Sexes alike. Dull golden-buff above, finely speckled black and white; white below, often with fine , dark spots; heart-shaped, white facial disc striking. Solitary or in pairs; nocturnal, but sometimes hunts during day; normally rests during day, mostly in a tree-cavity, dense creepers or some dark loft; perches upright; flies silently, mostly under 4m from ground; pounces on prey.
very local resident
Sexes alike. Female slightly larger. Distinctive white eye; dark brown crown; black speck on white sides of head; back speckled with white, black and brown. Pale buff on wing shoulders seen in flight diagnostic.
Rock Bush Quail
The male is similar to the Jungle but has white underparts heavily barred with black, a rufous stripe above pale eyebrows, vermiculated beige and black underparts and pale undertail coverts. The female has a plain rufous face, whitish chin and pale supercilium. Habits: Similar to Jungle.
Smaller than the Japanese and Common Quail, the male has a very noticeable stripe on the crown and supercilium with a black and white pattern on the head and neck, a black ‘anchor’ mark on the throat and a prominent black patch on the breast. A black border highlights the white neck. The flanks are streaked with black. The female is very similar to the female Common, except that it has no barring on the primaries. Found in small coveys. Builds shallow, grass-lined nests in standing crops.
Asian Barred Owlet
Small, relatively long-tailed owl, with darkly barred body; similar to Jungle, but larger, with buff, not rufous, primaries; body not so finely barred; longer, broader tail; lower flanks streaked not barred; heavily barred crown contrasts with spotted of Collared; also, no hind neck ‘face’; solitary, or in pairs; diurnal; often perches in open to search for prey; wags tail from side to side when disturbed or alarmed; undulating flight.
Small, distinctive cuckoo, with grey head and upper body, and unbarred grey breast and belly; white vent and white-barred undertail coverts; hepatic female and immature similar to Plaintive, but brighter rufous; lack supercilium and barred tail of Banded Bay; lighter barring on crown and nape; cross-barred back,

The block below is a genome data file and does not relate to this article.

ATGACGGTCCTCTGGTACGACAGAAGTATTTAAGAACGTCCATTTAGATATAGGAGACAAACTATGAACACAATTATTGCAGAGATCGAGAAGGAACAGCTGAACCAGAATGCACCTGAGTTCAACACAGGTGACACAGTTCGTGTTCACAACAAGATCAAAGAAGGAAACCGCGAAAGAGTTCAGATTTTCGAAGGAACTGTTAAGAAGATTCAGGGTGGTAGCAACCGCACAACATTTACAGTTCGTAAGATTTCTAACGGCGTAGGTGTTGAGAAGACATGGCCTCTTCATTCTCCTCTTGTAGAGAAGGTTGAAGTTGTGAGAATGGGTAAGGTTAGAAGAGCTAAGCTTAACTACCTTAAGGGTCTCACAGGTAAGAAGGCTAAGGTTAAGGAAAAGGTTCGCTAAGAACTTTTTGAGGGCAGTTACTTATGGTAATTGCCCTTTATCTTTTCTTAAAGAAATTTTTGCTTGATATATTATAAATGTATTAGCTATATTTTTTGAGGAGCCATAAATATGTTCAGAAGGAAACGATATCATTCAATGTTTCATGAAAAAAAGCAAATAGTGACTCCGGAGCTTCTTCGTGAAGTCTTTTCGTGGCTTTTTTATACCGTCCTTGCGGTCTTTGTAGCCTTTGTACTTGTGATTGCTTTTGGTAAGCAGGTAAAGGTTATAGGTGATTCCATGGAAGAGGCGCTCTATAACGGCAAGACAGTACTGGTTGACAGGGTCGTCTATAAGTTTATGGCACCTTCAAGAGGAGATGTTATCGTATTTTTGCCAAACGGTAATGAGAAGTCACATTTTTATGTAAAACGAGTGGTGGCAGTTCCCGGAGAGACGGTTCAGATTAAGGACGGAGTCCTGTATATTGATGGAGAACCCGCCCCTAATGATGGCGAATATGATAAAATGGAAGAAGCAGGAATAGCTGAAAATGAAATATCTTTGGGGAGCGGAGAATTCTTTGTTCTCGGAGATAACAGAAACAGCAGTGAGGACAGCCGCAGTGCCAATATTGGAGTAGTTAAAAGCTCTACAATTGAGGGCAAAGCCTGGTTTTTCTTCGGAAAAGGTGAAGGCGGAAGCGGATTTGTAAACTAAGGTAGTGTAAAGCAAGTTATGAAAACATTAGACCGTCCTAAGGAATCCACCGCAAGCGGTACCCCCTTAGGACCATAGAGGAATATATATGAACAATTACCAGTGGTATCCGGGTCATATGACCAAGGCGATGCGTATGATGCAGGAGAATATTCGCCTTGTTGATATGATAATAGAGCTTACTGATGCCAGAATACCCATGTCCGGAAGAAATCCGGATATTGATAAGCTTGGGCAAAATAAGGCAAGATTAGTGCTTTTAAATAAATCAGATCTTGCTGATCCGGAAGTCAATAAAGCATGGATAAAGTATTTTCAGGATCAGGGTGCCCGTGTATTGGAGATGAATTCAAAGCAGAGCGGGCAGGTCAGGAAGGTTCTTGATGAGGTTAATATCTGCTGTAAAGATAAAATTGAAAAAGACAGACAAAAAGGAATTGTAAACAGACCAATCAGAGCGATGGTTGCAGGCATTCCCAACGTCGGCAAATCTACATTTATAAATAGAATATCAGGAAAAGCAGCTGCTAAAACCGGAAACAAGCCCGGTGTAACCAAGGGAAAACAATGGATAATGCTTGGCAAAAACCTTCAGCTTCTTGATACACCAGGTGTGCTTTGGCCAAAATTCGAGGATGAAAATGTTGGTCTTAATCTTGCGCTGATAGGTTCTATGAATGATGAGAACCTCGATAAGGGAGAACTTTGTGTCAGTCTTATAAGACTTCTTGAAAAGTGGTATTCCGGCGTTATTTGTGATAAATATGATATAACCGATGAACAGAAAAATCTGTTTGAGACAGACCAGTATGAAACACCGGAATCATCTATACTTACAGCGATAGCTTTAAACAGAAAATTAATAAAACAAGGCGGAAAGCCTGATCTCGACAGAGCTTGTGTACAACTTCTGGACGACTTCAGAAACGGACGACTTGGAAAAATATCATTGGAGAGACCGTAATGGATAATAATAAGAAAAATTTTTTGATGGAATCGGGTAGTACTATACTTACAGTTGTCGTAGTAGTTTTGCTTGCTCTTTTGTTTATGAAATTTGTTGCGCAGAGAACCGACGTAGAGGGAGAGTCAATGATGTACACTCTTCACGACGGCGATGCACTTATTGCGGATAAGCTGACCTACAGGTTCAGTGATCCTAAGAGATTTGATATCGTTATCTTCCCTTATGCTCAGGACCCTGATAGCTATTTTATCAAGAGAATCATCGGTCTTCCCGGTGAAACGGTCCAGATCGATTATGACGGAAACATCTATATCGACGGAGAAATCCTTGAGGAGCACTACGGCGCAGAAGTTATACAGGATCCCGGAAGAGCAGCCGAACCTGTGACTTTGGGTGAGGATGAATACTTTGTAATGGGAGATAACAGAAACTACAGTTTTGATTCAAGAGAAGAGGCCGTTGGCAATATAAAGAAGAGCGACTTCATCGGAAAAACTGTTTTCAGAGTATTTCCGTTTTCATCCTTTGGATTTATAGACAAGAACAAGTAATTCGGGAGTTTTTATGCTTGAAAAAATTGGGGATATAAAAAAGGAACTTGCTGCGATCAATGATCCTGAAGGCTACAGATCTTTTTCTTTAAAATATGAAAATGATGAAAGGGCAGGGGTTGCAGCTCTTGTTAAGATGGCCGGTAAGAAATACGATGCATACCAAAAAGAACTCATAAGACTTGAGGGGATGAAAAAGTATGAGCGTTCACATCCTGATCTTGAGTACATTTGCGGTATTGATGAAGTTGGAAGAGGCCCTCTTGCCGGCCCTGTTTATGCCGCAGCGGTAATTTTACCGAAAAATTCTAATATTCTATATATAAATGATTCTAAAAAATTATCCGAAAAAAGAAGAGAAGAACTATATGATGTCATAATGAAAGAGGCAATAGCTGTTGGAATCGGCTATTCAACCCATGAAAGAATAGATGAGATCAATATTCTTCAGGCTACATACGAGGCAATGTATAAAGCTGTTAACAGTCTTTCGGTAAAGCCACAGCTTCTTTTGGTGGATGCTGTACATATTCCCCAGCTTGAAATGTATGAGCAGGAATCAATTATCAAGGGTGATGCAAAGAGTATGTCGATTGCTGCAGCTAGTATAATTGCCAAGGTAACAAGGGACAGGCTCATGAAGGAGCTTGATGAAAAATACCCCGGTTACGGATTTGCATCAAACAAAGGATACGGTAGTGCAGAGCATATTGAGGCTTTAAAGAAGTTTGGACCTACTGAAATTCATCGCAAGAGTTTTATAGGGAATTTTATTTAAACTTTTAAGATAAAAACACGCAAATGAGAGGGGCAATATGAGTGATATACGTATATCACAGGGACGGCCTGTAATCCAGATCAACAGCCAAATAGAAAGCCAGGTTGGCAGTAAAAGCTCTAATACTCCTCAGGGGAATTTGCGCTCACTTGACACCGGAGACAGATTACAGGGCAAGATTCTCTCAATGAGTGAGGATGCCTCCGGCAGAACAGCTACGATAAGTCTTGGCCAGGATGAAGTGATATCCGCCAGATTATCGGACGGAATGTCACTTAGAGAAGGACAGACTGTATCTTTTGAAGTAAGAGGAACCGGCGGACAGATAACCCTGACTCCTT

narrow-barred white underparts; mostly solitary; as with Plaintive, mainly arboreal, keeping to treetops and restlessly changing perches while singing; may descend to ground in pursuit of insects.
Sexes alike. Olivebrown plumage; long, graduated tail, with broad white tips to blackish outer feathers diagnostic in flight; cherryred beak, with yellow tip. Solitary or in pairs; sometimes 4 or 5 birds in the neighbourhood; move mostly on ground, in dense growth; may clamber out on some bush tops or low trees; flight weak and short
Breeding male: crimson and brown, spotted white on wings and flanks; white-tipped tail. Female: brown above, spotted on wings; crimson rump; dull white throat; buffy-grey breast, yellow brown below. Non-breeding male: like female, but greyer throat; upper breast distinctive. Small flocks, often with other weavers; partial to tall grass and scrub, preferably around well-watered areas; active and vibrant birds and rather confiding; huge numbers captured for bird markets.
Sexes alike. Olive-grey above, greener on rump; white-tipped tail; dull whitishgrey below, streaked brown, more on breast; orange-red eyes and thick, blue-grey beak seen at close range. Solitary or in pairs in canopy foliage; arboreal, restless; flicks tail often as it hunts under leaves or along branches; frequents parasitic clumps of Loranthus and Viscum.
Small, compact, pale sandy grey Calandrella lark, with fine, mostly pale bill and legs; weakly streaked above, though crown may have more distinct streaking; whitish below, with faint streaks on breast; well-defined pale supercilium; white crescent below eye stripe; pale ear covert patch; looks chunkier than other Shorttoed larks; sometimes raises a short, rounded crest; short primary projection; found in small flocks; runs along the ground in short sprints; male displays aerially over territory